You can't say that anything that unfolded before your eyes on Saturday night came as a surprise. Throughout the offseason and spring training, we wrote about how the Phillies' rhetoric about playing a more situational brand of baseball did not necessarily fit the personnel that they had in place. I'm probably going to sound like an apologist here, because however you want to break it down, the strings that Charlie Manuel pulled resulted in a 2-1 loss that extended one of the uglier stretches of offense that you will see out of a team that entered the season as the odds-on favorite to win the National League pennant. At the same time, you almost have to look at the first couple of weeks of the season as an extension of spring training as the coaching staff familiarizes itself with how to handle its new personnel. Better to pull the wrong strings now and learn from those mistakes then to do later in the season.
Let's break down some of the pivotal moments as they unfolded.
1) Jimmy Rollins' bunt with two on and no out in the first inning
Manuel said Rollins laid down the sacrifice on his own. In the first game of the season, he bunted for a base hit, and he probably thought that he had a chance to both move the runners and reach first safely. That didn't happen, but the Phillies still had runners on second and third with one out and the four and five-hole hitters up. Hunter Pence hit an infield single to score Shane Victorino, leaving the Phillies with runners at the corners with one out. Clearly, they needed to push another run home there. But Laynce Nix, who has always been a swing-and-miss, low-OBP type of hitter, struck out swinging, and John Mayberry Jr. then flied out to end the frame.
Rollins had good career numbers against Jeff Karstens, and the guys who study probability will tell you that it is almost never a wise decision to give up an out on a bunt. Manuel did not sound disappointed with the decision.
"Jimmy did that on his own," Manuel said. "We've been talking about that. All those things we talked about in spring training."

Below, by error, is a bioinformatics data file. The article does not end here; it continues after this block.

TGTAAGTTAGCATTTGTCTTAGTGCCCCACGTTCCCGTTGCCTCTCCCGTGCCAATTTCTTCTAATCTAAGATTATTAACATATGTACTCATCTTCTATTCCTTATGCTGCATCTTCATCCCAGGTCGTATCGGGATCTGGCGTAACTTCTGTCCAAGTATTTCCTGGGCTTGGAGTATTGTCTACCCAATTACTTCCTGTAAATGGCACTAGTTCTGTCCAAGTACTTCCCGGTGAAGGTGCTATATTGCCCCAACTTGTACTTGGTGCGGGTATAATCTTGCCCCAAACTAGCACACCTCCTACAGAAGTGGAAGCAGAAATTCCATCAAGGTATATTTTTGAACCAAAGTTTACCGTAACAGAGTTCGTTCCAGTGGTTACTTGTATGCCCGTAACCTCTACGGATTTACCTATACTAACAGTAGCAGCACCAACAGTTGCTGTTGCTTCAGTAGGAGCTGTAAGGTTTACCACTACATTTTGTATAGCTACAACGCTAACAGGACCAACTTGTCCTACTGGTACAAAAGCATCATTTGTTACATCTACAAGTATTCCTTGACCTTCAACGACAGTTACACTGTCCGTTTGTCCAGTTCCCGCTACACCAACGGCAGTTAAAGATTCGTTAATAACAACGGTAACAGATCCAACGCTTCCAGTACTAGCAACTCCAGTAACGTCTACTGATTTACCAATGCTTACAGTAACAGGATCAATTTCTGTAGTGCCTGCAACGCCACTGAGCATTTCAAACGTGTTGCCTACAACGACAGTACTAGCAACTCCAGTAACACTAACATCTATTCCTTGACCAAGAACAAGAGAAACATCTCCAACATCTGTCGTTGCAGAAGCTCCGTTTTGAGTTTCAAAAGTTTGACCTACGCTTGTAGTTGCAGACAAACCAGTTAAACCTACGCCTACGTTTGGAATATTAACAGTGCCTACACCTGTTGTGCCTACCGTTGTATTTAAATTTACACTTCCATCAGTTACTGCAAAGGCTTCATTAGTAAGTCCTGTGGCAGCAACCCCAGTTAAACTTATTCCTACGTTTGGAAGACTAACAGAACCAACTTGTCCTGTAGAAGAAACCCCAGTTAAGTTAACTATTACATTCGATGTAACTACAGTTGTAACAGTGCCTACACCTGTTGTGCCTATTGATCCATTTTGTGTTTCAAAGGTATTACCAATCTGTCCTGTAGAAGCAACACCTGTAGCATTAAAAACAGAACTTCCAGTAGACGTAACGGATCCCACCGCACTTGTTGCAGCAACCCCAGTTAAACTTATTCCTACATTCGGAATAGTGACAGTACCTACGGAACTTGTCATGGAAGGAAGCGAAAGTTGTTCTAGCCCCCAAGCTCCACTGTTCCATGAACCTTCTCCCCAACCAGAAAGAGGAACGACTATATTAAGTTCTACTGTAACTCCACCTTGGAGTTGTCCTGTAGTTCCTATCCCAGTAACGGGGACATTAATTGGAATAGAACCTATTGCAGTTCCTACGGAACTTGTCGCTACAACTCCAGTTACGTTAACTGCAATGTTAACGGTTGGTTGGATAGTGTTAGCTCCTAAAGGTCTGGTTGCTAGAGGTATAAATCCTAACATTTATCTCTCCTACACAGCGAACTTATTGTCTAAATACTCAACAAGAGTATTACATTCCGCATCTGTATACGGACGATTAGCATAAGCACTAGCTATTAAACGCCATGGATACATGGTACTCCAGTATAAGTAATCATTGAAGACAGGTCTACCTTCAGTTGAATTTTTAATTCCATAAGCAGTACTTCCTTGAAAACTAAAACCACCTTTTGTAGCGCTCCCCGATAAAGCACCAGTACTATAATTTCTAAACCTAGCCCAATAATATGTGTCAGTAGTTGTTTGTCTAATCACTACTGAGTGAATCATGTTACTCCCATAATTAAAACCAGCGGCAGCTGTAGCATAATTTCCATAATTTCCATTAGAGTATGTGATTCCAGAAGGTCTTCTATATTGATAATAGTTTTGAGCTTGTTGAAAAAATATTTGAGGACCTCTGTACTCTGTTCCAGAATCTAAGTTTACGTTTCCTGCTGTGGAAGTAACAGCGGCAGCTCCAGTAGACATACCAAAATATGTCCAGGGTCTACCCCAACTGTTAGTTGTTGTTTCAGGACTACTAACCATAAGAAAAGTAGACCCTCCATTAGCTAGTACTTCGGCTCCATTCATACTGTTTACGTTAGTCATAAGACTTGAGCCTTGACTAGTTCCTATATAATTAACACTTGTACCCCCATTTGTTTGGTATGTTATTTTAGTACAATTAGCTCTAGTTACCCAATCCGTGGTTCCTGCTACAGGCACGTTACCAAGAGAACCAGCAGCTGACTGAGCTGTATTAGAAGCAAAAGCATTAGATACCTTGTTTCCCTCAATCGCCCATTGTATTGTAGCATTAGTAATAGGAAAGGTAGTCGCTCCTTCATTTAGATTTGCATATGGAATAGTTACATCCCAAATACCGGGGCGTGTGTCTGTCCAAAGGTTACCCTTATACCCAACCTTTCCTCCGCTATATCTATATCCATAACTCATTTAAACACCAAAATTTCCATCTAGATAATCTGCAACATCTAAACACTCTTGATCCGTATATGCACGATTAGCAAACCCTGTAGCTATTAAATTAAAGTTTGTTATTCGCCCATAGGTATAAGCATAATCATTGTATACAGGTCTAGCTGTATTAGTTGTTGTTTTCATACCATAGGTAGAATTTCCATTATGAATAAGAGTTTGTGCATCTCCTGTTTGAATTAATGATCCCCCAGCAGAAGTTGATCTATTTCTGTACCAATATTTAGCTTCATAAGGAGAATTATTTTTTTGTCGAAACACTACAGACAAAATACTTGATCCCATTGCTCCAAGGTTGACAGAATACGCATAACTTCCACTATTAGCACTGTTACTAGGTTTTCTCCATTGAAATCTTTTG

Really, the key at-bat was Nix striking out, not Rollins bunting.
2) Juan Pierre pinch-hitting to lead off the eighth inning in 1-1 game
In hindsight, they would have been better off using Thome and then pinch-running for him if he happened to get on base. But hindsight is 20/20, and when Manuel made the decision, I thought it made sense. The whole reason Pierre is on the roster is because the Phillies like his ability to lead off an inning by getting on base, as well as his ability to steal bases and put himself into scoring position. In the end, Pierre struck out, something he has rarely done over the course of his career.
3) The ninth inning
Here is where things clearly unraveled. Hunter Pence led off with a walk, putting the go-ahead run on first base with nobody out. Manuel had Thome up, but elected to let Nix hit, explaining later that he liked Thome better against Pirates closer Joel Hanrahan than he liked John Mayberry Jr., whom Thome eventually pinch-hit for. Manuel also said that Nix told him that he could get a bunt down. The obvious counter argument to that is that actions speak louder than words, and Nix had not attempted a bunt since 2010, and had only attempted seven in his career. He was 2-for-2 on sacrifice bunt attempts in 2010 and 4-for-5 in his career. But then the counter argument to that is that Nix is a swing-and-miss guy and does not walk much, and the Phillies needed to get that runner over. So it was either let Nix do what he does, which is hit the ball hard and hope for the best, pinch-hit for him, or have him bunt. He needed to stay in the game in order to play left field, since Manuel said he absolutely wanted Thome to hit and therefore would have to remove John Mayberry Jr. from the game. Perhaps Pete Orr could have come on to bunt and then play left field, but Manuel went with Nix, and Nix popped out.